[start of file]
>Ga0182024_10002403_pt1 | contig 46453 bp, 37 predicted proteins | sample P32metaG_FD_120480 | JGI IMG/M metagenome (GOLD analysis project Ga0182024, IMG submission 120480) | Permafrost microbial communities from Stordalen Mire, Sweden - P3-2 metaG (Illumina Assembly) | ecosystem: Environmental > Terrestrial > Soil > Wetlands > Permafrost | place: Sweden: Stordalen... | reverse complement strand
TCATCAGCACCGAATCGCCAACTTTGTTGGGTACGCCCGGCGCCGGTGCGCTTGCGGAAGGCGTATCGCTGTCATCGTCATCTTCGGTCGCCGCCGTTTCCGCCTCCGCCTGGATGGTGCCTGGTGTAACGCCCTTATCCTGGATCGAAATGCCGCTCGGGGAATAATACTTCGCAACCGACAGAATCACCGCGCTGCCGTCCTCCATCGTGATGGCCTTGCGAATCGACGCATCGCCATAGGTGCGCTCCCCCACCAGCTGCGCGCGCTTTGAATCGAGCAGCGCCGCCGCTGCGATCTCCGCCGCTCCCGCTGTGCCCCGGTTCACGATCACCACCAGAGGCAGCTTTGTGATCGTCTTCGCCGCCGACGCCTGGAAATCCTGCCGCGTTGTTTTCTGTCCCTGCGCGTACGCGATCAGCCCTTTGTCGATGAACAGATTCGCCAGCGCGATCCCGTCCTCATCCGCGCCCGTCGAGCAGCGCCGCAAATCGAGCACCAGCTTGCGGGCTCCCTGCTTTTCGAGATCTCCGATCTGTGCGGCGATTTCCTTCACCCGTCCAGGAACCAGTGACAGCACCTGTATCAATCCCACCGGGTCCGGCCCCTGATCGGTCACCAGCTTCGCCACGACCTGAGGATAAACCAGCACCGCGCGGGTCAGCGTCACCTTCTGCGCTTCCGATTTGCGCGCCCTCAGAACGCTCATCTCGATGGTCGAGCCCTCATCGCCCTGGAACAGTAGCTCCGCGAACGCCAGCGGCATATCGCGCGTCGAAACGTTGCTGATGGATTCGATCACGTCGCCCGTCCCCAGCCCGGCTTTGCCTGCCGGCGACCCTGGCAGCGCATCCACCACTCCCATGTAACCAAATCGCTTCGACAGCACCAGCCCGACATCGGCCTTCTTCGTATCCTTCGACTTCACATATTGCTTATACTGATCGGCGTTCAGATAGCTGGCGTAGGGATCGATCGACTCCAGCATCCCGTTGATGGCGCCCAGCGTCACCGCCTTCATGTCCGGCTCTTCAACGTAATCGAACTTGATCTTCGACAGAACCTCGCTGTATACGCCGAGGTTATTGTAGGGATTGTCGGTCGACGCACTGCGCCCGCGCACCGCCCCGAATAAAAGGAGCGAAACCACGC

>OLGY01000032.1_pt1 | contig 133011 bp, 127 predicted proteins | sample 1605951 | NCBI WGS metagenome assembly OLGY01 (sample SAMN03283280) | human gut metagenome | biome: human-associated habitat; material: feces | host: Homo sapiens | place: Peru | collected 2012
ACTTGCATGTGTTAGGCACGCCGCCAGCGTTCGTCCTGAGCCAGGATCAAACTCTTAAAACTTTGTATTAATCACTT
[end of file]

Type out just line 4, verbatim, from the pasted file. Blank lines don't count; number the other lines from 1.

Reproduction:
ACTTGCATGTGTTAGGCACGCCGCCAGCGTTCGTCCTGAGCCAGGATCAAACTCTTAAAACTTTGTATTAATCACTT